“Are you telling me you’re upset because you have more time on your hands than you know what to do with?” questioned my husband, John. Tears welled up in my eyes as we sat and talked on the deck.
Ashamed and embarrassed to admit it, summer wasn’t turning out the way I’d envisioned. My boys were fifteen and twelve, soon to be thirteen, and they just didn’t seem to “need me” anymore. Joseph was shuffling from sports at the high school to his summer job at the snack bar to practice in the evenings. I barely saw him. Braeden was enjoying the freedom of his bicycle, happy to take off and see his friends, roam the neighborhood, and spend hours at other people’s houses or at the pool.
A Transition in Motherhood
I thought I would enjoy this stage of independence, but I was finding myself feeling lonely during the day. My kids and I used to go places together, like the zoo or the waterpark, or spend time playing games or building Legos.
That chapter of our life seemed over, and I found myself worried about them when they were gone, especially if they were late checking in or didn’t respond to my texts at all. I remember thinking when they were young, “I can’t wait until they get older, then I’ll have more time to myself to get things done.”
Now that their independence had arrived and I did have time to myself, I just didn’t like it!
Then it hit: mom guilt. This is a term my friend shared with me when I was a new mom. It had been hard for me to balance play time with the boys with keeping up with the house, work, and my husband. When I was playing with one boy, I felt like I was ignoring the other. Bam! Mom guilt.
It once again creeped into my life as my kids grew older. Here I was feeling sorry for myself when I was blessed with a loving husband, two healthy, happy sons, and much more. All of a sudden, I felt my loneliness turning into selfishness. A coworker’s daughter had recently been rushed to the hospital with a racing heart rate and dropping blood pressure stemming from a heart condition and many earlier surgeries. A former student was in ICU from a setback with cancer.
Why couldn’t I just be happy as a mom and enjoy each stage instead of looking forward to the next one?
My time with the boys was slipping through my fingertips before they headed to college. I prayed to God often:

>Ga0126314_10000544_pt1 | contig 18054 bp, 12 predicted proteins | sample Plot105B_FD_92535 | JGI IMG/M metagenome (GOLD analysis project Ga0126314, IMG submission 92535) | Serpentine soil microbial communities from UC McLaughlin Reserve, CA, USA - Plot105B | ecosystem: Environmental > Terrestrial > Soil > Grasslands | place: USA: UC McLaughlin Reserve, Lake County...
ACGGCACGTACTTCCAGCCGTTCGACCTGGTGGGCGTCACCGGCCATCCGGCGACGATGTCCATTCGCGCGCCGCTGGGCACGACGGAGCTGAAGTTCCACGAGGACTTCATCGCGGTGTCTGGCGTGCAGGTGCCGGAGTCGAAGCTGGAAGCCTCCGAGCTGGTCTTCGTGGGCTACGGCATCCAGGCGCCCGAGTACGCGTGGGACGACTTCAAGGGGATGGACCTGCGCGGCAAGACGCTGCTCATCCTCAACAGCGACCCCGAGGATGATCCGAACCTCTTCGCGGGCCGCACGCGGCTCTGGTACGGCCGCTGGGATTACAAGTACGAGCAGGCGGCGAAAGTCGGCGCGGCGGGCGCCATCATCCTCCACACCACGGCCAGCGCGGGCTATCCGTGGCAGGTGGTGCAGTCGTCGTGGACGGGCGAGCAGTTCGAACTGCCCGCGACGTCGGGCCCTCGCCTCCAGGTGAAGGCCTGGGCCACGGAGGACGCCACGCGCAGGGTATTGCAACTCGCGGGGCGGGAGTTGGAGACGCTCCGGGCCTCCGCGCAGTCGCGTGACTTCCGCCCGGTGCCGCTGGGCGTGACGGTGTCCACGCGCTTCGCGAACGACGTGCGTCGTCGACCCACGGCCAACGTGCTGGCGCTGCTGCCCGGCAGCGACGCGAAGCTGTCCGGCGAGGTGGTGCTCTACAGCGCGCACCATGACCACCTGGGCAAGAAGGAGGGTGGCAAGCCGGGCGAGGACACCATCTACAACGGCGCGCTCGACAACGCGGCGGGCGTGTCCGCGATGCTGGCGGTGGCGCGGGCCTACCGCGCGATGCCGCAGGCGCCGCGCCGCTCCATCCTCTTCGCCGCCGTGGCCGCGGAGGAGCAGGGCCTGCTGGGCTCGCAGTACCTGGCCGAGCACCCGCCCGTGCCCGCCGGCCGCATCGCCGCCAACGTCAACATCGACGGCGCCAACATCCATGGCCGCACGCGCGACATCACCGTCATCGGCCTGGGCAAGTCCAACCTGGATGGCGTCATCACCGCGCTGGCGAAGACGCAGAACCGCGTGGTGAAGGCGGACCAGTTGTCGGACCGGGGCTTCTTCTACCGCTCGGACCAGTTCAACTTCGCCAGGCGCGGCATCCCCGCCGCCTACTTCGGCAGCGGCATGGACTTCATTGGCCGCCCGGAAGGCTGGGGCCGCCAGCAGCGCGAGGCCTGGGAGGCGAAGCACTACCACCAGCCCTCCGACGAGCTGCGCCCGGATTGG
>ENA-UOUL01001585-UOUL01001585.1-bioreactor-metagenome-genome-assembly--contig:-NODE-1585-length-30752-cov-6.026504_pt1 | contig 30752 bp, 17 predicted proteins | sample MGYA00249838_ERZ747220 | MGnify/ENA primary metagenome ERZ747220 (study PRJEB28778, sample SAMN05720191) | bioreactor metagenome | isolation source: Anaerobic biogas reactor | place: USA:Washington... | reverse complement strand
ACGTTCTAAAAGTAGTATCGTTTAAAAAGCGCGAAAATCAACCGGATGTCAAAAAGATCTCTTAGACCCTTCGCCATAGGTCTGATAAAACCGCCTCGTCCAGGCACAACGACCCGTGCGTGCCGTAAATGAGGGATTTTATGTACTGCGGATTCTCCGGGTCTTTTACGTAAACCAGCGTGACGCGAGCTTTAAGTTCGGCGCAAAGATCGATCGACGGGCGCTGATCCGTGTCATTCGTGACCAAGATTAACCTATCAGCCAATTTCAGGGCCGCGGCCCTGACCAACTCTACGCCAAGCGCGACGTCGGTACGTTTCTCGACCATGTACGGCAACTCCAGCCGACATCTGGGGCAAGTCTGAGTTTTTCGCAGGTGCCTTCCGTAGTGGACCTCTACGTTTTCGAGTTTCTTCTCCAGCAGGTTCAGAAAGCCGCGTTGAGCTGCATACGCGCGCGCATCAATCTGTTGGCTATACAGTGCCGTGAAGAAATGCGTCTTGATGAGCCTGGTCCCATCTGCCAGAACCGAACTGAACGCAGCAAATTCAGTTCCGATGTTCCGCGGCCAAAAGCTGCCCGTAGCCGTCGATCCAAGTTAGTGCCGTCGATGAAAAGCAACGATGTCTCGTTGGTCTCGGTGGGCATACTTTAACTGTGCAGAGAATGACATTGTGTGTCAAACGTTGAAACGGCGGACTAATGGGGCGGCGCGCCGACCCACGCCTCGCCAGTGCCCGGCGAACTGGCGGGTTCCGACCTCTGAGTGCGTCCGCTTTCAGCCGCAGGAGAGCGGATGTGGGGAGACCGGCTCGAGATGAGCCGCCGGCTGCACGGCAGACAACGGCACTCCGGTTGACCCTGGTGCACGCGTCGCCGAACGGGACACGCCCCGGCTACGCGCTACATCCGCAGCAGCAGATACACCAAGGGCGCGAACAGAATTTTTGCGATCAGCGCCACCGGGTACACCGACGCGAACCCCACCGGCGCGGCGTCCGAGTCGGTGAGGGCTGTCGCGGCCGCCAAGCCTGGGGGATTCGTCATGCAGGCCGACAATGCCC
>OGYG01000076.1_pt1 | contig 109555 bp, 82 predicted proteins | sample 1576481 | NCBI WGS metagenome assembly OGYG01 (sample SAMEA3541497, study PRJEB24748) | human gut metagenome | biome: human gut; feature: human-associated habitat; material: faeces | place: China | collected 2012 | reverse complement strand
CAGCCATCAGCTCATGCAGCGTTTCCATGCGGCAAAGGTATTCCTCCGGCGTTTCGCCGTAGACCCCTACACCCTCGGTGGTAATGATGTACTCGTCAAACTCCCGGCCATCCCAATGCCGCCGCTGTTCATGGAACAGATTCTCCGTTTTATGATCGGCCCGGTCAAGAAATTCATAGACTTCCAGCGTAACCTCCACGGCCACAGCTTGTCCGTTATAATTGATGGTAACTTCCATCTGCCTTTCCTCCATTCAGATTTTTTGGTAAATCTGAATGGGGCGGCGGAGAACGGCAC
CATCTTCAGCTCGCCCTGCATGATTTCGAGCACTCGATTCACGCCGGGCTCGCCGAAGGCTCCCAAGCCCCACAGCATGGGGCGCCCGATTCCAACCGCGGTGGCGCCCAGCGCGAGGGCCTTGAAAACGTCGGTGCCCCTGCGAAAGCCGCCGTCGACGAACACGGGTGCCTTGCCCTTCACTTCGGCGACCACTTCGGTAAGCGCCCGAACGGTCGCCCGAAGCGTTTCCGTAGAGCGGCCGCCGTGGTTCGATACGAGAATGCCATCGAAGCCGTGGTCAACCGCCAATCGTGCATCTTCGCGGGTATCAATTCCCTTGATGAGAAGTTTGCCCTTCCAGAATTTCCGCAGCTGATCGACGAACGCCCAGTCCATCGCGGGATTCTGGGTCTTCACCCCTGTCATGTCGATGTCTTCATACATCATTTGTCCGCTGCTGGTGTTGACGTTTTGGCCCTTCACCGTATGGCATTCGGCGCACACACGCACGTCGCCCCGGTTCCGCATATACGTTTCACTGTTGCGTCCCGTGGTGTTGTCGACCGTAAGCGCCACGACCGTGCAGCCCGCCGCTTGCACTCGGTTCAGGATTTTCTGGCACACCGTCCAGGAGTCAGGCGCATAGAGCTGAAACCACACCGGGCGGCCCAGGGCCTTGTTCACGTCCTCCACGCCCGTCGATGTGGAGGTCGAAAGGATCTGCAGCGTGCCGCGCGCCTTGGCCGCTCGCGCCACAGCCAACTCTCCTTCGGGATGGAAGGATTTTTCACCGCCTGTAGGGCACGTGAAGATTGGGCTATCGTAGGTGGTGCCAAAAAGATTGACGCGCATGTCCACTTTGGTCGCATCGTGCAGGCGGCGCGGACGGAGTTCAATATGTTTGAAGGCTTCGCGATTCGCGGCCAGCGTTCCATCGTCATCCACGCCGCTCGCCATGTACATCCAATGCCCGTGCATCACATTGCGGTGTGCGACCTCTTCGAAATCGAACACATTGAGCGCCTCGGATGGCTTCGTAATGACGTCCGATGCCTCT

Lord, please help me be the best parent I can be. Please help me lead Joseph and Braeden down the right path. Please forgive me for losing my patience (and for yelling) when they want to do something that I don’t feel is good for them. Please guide me and help me know what to do and what to say to get through this time. Amen.
Learning About Them Now that They’re Not Little
My prayers were soon answered as I searched for advice in books. I felt frustrated at times because my boys didn’t seem to want to talk. First-hand experience taught me that barraging the boys with a bunch of questions they didn’t seem to want to answer was often a futile practice.
I read that teens open up more when they get out of the house, so that’s what we did. Anything involving food seemed to be a hit. Ice cream, fast-food, or a pizza lunch brought us closer together (especially because I insisted on no cell-phones at the table). As far as food goes, making cookies, even if they were store-bought, was another winning strategy. As long as they got to lick the beaters, eat the leftover dough from the bowl, and gorge on the treats straight out of the oven, they were happy. And conversation naturally flowed.
Although it was often easier said than done, I sometimes had to make an attitude adjustment on days that seemed filled with parenting challenges. I learned that it’s ok to make decisions that are unpopular. I also learned that I need to have the right mindset when I am unpopular instead of letting their whining get to me when we disagree about expectations or their desire to push the limits of my comfort-zone.
Learning About Me Now that They’re Not Little
Instead of missing my little boys and the constant feeling of “being needed,” I’ve also tried to view my new-found free time as a blessing and a chance for new opportunities. Time to start my day with a cup of coffee and the daily Scriptures, reflections, and prayers while the boys sleep in. Time for date nights, walks with John, or talks on the deck. Time to volunteer at church and share my gifts with the Sunday School music program. Time to take care of myself with a morning run, taking in the beauty of God’s creation. Time to advance my career by taking online graduate classes. Time for visiting with my aging parents.
Even though it didn’t seem like it, my boys needed me now more than ever. I also read that teenage kids simply prefer the parent who’s just there, in proximity. I could do that! My boys will remember our time together and how I treated them regardless of whether we were at the zoo or sitting in the kitchen talking over a snack. Instead of feeling sorry for myself or worrying about their newly-found independence, I am learning to be present when they pop in from their excursions, meeting them where they are.
Letting Go of Mom Guilt and Control
Navigating this new stage of parenting with my teenagers reminds me to realize and appreciate God’s blessings and new-found opportunities, even though life seems different than what I expected. Summer wasn’t what I’d pictured at first, but I realized that’s how life is: unexpected. What mattered most was how I reacted to those changes and twists while enjoying these precious sons, my blessings and gifts from God.
Any moms out there in the same boat? How are you doing with the transition? Any advice to offer?
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Carla Thomas is a wife, mom, and teacher of twenty-three years. She enjoys the sun, the lake, running, spending time with friends and family, and playing the piano for the Sunday School music program at Our Lady of the Presentation.